I am delighted to see book talks on PBS, so please, public television people, take what I’m about to say as what it is, a gentle suggestion. I’m glad that the Hundred Best Books in America includes titles for kids and young adults. There were even a few that were published by authors who are still alive. But I have to ask, how old does a book have to be before it’s considered one of the best books in America?
I love Where the Red Fern Grows and Charlotte’s Web. I do, really! And I’m good with hearing adults gush about reading their childhood favorites to their children and grandchildren. But if you want to get young people involved in literacy, you need to pick books that young people would choose for themselves. The books on your list seem to have been chosen by adults.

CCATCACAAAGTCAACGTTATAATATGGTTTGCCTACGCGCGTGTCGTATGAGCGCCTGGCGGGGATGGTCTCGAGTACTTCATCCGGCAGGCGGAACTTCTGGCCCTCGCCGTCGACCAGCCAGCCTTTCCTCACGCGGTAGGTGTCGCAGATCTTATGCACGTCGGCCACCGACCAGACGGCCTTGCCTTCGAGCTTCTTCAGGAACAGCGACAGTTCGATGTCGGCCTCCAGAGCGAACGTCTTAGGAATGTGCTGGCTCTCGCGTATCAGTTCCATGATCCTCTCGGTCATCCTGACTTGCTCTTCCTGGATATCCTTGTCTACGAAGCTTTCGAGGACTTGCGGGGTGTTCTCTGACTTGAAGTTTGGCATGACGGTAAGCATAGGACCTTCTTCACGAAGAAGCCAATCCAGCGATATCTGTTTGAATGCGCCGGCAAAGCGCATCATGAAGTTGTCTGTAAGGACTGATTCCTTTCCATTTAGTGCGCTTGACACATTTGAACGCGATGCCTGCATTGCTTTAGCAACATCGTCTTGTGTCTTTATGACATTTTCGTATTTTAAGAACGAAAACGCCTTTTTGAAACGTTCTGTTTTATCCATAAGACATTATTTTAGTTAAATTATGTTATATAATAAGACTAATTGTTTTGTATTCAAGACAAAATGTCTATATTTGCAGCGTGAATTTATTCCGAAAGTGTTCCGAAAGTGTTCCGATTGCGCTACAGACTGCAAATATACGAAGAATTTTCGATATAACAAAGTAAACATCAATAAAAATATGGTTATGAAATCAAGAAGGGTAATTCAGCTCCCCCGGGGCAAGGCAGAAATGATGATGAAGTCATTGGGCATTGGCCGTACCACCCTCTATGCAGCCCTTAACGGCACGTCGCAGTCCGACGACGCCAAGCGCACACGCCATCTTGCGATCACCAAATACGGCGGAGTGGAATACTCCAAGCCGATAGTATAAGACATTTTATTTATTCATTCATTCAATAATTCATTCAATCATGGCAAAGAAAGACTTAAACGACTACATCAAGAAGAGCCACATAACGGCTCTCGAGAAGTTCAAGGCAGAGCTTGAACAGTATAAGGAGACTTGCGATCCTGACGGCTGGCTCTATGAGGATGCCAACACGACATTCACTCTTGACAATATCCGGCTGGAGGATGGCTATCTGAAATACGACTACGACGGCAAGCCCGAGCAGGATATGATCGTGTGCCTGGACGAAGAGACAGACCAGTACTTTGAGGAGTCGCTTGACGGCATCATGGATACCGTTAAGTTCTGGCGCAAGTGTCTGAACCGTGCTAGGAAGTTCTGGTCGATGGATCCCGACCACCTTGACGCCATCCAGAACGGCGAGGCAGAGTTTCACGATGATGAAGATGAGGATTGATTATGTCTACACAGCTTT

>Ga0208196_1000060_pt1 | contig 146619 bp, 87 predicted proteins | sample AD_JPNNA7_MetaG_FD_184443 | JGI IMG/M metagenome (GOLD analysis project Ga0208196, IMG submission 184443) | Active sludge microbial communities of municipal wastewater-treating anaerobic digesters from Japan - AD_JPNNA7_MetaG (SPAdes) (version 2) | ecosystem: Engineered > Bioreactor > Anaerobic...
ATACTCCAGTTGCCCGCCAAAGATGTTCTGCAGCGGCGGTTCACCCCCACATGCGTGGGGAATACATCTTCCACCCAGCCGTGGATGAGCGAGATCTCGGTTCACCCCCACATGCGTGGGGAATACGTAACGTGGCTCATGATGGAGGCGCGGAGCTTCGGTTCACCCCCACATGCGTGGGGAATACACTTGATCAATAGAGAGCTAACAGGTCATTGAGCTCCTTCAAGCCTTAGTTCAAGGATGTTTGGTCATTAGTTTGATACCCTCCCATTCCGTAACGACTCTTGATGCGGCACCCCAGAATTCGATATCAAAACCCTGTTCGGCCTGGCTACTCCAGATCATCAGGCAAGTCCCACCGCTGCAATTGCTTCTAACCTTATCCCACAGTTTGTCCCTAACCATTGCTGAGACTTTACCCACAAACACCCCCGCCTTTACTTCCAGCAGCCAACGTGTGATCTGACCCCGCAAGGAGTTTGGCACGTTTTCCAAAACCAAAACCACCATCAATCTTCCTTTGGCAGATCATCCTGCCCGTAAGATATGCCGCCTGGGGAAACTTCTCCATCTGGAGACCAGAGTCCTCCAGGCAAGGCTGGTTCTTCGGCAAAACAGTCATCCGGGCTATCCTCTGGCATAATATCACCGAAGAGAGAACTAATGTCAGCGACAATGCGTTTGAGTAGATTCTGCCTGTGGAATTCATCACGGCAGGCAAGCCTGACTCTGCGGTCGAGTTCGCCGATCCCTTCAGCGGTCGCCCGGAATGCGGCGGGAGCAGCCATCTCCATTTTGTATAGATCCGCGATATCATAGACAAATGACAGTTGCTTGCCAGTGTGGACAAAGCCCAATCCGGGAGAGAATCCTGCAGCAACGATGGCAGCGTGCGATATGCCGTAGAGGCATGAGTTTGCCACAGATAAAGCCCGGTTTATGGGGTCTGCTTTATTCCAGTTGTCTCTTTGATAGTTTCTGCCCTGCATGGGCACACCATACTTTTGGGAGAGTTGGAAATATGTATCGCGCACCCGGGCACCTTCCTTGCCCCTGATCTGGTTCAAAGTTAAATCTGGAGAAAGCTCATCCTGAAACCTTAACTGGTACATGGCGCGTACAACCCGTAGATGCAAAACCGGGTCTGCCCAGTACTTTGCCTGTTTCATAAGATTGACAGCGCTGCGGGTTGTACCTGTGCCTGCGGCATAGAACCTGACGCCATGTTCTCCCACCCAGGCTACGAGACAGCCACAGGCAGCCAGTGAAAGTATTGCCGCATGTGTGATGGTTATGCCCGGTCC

I will vote for Harry Potter and The Outsiders and Hatchet. I won’t argue with you about your choice of Hunger Games over Collins’ Gregor, the Overlander. But can we have more recent titles? I want to see more of the books I couldn’t keep on the shelf in my Reading Lab. How about Newbery winners like The One and Only Ivan or the picture book, Last Stop on Market Street? How about a graphic novel or two, maybe something by Ursula Vernon or Dan Santat or the Holm siblings? Have you read Going Bovine by Libba Bray? Did you even consider including books of poetry? Kids love good, accessible poetry.
I hope the Great American Read isn’t a one of. I hope you come back again next year with even more books. But, please, can we let librarians, teachers, and young readers help decide what goes on the list? You might be amazed.